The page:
[00:08:28] I'm gonna route everything through the original push method up here. This is complaining, why? Duplicate function implementation. Okay, so now we're at a point where we have to tackle this overloading issue. Here's how we're gonna do it. One, two, so these are our two usable heads, this is the third one.

[00:08:59] And we'll use this union type here. It's a T or a T array, it's one or the other, only those two types will work. And again, this is the unaccessible one, the implementation not accessible directly.
>> Mike North: And in here we can say if, so we need a way to detect whether this is an array, and we're not gonna get instance of does not return a string array, it's gonna give us an object.

[00:09:29] But we can use an indirect method to do this like if, we can try this.
>> Mike North: Let's see if that works.
>> Mike North: Yep, looks like the type card works there. So instance of works as well.
>> Mike North: So in this situation, actually we'll need to return this in either case no matter what, so we'll leave that in place.

[00:09:59] Here we are going to push each of the items, and then down here our job is to push a single item. And once we implement this, I think we are probably gonna pass all of our tests. In this situation we're gonna say, so we've got a current head node, we'll say, create a new node, data: item.

[00:10:23] Actually, let's call this,
>> Mike North: Just to be really clear about it, item or array. So in this situation it's not smart enough to understand that the only other situation, it must be a single type T, right? Type of, it was able to figure it out. Here, instance of, it's a little bit more vague of a request, simply because there's so many prototypes out there.

[00:10:58] When we're saying type of, it knows that this is a union type, these are the two things it can be, and it can basically cross one thing out. So that's something that it can figure out. Instance of is a much harder question to ask. What if it's a sub-class of my array, right?

[00:11:13] If I had a subclass of my array,
>> Mike North: This would not work. So here we go, we're gonna have to say itemOrArray as T, we can do our past here. And then next is going to be the current head.
>> Mike North: And then now we make this node that we just created the head.

[00:11:48]
>> Mike North: And we end up passing all of the tests.
>> Mike North: So in summary, let's expand all of this out.
>> Mike North: So just starting from the bottom, we walked our linked list, right? We've got just a very simple linked list node. It's got the data of interest and an edge to the next node that we can use to traverse the list.

[00:12:18] Getting the length of a linked list is an expensive operation compared to an array cuz we don't know its length. This is the price we pay for the ability to add things in the middle really quickly with that reallocating. Popping a linked list is relatively easy. And here we see that the undefined situation is pretty simple to handle.

[00:12:41] We just we return a union type, and any one who pops must be prepared, right? You can't simply say, I've got a new list. Let so l equals new Stack of type number, and then say let x:number equal l.pop. It's basically gonna say, hey, be advised, TypeScript is telling you, remember this is not guaranteed to give you something, there are scenarios where this might be empty.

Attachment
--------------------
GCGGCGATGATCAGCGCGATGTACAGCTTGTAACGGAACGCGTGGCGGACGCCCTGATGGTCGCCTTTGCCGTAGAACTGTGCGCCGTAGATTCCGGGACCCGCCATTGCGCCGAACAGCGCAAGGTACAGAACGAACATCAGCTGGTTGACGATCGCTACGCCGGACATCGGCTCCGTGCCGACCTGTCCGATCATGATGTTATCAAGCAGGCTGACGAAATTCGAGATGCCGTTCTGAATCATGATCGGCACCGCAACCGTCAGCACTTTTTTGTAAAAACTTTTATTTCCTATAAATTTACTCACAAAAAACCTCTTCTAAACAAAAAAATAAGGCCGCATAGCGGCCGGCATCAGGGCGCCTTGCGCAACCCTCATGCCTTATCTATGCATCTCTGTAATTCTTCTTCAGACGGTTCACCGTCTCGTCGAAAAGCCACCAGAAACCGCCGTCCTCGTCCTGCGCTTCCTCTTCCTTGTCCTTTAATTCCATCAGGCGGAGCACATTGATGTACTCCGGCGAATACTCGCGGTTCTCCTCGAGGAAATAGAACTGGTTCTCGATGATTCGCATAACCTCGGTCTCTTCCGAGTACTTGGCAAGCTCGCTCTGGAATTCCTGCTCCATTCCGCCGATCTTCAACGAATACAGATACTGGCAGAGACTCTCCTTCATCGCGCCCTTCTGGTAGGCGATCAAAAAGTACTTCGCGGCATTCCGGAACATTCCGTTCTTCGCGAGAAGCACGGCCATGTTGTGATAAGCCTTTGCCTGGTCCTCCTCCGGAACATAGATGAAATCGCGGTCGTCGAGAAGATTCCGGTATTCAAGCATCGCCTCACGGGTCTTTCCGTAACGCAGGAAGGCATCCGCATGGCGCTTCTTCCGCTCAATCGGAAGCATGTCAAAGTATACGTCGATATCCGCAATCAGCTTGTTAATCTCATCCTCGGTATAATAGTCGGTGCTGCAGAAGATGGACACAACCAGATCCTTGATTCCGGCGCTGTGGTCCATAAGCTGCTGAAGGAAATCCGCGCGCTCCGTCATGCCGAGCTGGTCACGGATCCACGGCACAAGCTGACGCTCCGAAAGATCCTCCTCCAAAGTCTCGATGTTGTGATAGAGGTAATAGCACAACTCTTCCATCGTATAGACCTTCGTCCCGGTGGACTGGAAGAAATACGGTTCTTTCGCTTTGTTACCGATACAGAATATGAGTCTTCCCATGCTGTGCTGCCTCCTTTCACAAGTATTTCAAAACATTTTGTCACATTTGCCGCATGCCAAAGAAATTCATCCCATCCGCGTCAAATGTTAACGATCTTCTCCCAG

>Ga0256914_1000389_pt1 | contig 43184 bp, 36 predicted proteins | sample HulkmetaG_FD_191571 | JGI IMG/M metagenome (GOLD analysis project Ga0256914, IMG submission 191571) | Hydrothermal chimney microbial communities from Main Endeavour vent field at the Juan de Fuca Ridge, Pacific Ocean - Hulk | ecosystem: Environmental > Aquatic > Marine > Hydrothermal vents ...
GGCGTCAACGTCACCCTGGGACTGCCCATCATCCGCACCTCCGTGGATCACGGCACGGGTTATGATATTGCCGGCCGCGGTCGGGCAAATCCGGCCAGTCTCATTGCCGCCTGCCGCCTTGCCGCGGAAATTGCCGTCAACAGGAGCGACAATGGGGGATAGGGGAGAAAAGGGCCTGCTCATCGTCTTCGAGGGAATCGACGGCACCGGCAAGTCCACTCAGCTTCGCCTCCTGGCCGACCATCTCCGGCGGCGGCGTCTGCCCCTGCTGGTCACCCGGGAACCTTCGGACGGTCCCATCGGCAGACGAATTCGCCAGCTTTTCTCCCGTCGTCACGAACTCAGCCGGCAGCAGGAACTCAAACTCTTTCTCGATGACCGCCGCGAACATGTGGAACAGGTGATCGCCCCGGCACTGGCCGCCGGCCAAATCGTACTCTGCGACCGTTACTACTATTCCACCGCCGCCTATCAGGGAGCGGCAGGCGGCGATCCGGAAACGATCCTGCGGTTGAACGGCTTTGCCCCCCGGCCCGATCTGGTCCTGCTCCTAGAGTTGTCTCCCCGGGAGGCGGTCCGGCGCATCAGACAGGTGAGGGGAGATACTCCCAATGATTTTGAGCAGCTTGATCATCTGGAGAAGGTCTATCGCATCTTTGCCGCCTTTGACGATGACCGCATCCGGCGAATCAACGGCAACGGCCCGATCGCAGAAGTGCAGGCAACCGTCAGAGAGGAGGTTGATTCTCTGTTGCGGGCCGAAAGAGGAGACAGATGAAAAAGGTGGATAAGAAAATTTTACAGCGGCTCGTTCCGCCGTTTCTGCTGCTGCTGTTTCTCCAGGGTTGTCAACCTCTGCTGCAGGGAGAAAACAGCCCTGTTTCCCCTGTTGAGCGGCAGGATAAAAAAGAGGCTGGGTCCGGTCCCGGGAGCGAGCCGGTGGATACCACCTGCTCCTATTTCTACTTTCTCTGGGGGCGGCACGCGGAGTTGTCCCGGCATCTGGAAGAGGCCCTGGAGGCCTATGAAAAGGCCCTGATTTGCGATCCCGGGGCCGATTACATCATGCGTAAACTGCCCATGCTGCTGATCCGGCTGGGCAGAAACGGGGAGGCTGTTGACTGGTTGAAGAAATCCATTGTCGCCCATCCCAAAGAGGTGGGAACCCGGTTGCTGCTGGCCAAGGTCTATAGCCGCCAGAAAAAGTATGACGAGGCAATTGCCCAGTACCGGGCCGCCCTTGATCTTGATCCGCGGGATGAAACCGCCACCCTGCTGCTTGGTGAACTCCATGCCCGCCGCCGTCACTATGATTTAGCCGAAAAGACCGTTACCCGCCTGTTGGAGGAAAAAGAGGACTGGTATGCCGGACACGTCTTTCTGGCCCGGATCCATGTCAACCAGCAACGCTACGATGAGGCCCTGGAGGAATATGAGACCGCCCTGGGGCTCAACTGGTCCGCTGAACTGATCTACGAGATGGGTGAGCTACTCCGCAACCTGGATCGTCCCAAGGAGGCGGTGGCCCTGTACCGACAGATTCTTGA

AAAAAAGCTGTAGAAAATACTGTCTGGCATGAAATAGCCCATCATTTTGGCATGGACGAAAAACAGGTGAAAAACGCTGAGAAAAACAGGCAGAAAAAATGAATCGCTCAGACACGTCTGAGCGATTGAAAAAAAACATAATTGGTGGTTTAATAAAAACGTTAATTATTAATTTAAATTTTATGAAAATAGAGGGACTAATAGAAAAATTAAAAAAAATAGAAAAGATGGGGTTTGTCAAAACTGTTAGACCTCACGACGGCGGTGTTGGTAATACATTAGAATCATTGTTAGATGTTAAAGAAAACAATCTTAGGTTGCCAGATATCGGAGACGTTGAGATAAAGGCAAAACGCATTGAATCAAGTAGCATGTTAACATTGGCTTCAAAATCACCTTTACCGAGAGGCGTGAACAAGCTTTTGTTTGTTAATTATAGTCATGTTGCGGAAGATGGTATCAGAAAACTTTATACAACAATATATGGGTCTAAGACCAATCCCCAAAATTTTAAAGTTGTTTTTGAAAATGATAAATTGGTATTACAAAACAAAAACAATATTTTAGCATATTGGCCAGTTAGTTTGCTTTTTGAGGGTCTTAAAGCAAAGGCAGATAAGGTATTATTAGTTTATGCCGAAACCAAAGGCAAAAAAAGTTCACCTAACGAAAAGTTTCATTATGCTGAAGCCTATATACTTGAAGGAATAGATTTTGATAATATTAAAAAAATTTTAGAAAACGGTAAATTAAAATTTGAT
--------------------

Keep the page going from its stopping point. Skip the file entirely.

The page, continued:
[00:13:18] And so now you have to handle that or you have to say I take the risk, right? I take the risk looks like this, look, because of how I'm using this, I know I'm always going to have something. But now you got some feedback telling you, reminding you that technically this can return undefined, and it's up to us to kind of handle that in some way.

[00:13:42] In JavaScript there's nothing to tell you this, there's so much of this kinda stuff that we forget. When I tell you TypeScript will help you write more robust code, this is exactly what I mean. And then we implemented using function overloading here. We have two heads, one for pushing a single item, one for pushing multiple items at once.

[00:14:04] And then we have a union type here where we're saying, take either of these. So that is a broad enough type of argument to handle both of these cases here. And within the single function, we handle both of those cases using a condition. And instance of turns out to be a type guard that allows us, within this block statement, we know that item or array is definitely an instance of an array.

[00:14:35] Unfortunately, I don't think we can do, yeah, we can't do that cuz that would require some serious backflips. Cuz that's not something JavaScript can do, TypeScript would have to handle it for us. Any questions about this? Did this exercise help you kind of play with the overloading a little bit?

[00:14:55] And are we starting to see that this structure gives us a safer class to play with and would never be possible with JavaScript? I love this, this is the kinda stuff I've been missing from front-end development. So tomorrow what we're gonna do is a series of exercises based on a single project, and that is a React component that we'll build using TypeScript for an auto-complete that hits the Google Places API.

[00:15:30] And so it'll give you relevant location-based data about restaurants and things around wherever you happen to be. We're going to build the React component. And we're going to handle the asynchronous work that goes on using async and await, which is a way of writing asynchronous code in such a way that it almost looks like synchronous code.

[00:15:55] Before we use it, I'm going to help us get to the point where we can build something that's almost like our own async and await using something called the generator function, where we can pause execution at various points and wait for promises to resolve. By the end of that, you will all understand fundamentally how this looks.

[00:16:16] And it belongs in a TypeScript course because this has been in TypeScript for ages. And while it is a relatively new thing in the JavaScript world, async and await, they've been in TypeScript applications for ages. So it is much more of a common practice to use there. So i'll see you tomorrow, and look forward to that, a bigger project in four or five stages.